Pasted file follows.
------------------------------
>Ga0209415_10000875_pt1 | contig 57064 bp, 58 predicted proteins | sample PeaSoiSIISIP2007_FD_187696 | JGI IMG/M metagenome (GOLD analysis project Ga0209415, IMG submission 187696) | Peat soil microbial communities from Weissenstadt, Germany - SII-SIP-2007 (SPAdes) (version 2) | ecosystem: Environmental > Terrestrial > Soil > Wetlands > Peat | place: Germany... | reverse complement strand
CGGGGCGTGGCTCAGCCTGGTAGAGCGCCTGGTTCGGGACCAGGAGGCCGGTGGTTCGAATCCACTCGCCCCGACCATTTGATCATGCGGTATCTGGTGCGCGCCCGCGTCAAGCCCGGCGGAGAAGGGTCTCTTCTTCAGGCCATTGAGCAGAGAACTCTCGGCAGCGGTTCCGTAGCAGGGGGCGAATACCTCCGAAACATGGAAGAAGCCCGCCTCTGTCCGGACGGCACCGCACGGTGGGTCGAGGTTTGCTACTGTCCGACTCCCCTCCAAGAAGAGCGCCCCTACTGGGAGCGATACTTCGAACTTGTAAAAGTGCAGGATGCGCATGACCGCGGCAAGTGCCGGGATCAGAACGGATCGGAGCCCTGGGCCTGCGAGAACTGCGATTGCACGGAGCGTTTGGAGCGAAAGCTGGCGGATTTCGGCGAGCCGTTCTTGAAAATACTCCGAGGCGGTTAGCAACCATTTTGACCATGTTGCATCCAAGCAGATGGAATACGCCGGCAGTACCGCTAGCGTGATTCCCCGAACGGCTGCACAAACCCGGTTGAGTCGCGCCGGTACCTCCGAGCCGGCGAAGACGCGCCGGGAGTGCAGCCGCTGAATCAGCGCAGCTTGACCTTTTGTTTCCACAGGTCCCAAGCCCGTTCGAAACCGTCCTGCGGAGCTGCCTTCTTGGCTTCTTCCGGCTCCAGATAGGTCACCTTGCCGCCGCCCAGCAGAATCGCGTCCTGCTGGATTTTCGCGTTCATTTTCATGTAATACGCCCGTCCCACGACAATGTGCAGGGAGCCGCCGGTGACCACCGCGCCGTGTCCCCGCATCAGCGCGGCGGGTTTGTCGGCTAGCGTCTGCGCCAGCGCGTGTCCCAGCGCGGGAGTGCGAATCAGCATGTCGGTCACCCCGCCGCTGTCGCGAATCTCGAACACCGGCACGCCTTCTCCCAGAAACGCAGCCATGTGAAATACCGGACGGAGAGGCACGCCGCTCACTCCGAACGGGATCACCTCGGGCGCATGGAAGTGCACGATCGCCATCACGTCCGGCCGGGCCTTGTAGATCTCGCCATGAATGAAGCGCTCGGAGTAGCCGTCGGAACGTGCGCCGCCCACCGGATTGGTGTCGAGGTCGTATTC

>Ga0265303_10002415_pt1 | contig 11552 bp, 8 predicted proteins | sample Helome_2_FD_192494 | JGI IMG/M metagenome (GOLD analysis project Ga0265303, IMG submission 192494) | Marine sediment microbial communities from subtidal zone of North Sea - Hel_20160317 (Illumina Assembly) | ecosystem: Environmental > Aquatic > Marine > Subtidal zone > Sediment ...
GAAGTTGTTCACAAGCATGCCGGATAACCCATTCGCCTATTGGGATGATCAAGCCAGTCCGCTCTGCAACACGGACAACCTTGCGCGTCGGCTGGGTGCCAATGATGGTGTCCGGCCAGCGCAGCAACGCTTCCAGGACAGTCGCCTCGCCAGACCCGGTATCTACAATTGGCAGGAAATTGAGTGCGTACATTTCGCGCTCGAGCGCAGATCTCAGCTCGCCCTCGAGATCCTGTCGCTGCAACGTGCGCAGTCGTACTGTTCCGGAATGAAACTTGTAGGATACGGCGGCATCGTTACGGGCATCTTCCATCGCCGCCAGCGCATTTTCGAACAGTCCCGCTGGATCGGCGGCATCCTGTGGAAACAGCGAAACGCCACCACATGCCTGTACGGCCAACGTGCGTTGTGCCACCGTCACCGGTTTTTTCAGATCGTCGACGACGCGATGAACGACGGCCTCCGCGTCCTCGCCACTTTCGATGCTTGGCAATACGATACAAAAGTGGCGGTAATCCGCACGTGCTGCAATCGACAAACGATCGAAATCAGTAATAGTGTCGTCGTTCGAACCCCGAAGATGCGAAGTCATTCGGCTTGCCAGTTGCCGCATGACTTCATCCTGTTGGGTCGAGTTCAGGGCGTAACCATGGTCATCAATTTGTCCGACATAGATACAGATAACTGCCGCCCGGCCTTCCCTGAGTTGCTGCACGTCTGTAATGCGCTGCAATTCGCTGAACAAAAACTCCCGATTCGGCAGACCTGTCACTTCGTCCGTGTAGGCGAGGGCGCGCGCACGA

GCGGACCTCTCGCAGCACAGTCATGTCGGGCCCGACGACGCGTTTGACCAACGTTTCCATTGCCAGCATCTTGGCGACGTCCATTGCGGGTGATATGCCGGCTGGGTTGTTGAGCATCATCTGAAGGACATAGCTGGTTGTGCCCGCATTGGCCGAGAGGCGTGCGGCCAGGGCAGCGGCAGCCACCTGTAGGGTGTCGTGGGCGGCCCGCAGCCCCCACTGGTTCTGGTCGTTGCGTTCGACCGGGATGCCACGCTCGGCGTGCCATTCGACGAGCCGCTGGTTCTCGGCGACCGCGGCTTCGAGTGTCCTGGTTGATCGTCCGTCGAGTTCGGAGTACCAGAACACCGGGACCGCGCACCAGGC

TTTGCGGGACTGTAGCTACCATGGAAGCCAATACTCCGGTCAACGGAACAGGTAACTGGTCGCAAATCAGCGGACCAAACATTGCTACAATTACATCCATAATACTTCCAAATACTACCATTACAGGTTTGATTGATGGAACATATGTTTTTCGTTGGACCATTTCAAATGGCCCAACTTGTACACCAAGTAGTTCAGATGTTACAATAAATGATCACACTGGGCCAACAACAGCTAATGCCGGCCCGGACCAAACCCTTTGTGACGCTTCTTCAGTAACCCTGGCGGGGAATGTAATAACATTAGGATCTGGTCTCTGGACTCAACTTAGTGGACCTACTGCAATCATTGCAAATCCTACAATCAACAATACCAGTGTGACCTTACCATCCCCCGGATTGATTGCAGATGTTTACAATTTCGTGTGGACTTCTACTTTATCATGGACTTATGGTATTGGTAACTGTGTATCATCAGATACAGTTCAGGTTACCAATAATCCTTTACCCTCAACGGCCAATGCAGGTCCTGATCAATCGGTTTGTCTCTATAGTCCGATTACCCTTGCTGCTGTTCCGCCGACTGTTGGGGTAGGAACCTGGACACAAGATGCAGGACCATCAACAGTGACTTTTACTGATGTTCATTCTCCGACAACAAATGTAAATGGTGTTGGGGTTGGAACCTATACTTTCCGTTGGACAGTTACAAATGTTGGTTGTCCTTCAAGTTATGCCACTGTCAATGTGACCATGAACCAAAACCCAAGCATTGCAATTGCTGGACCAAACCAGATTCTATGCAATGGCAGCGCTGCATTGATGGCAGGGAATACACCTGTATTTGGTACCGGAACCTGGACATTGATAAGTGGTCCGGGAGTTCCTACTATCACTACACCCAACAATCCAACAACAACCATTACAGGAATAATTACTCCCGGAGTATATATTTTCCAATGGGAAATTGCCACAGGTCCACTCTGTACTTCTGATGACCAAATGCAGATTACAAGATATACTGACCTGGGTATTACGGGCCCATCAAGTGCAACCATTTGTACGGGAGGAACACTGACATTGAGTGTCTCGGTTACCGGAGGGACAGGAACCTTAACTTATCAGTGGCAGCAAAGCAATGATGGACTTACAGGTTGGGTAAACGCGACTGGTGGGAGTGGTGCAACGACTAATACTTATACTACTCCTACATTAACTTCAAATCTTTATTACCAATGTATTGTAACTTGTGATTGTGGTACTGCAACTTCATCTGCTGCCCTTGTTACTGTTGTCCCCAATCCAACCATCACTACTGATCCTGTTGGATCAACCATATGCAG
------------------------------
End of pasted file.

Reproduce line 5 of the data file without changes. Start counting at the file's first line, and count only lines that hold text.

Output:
GCGGACCTCTCGCAGCACAGTCATGTCGGGCCCGACGACGCGTTTGACCAACGTTTCCATTGCCAGCATCTTGGCGACGTCCATTGCGGGTGATATGCCGGCTGGGTTGTTGAGCATCATCTGAAGGACATAGCTGGTTGTGCCCGCATTGGCCGAGAGGCGTGCGGCCAGGGCAGCGGCAGCCACCTGTAGGGTGTCGTGGGCGGCCCGCAGCCCCCACTGGTTCTGGTCGTTGCGTTCGACCGGGATGCCACGCTCGGCGTGCCATTCGACGAGCCGCTGGTTCTCGGCGACCGCGGCTTCGAGTGTCCTGGTTGATCGTCCGTCGAGTTCGGAGTACCAGAACACCGGGACCGCGCACCAGGC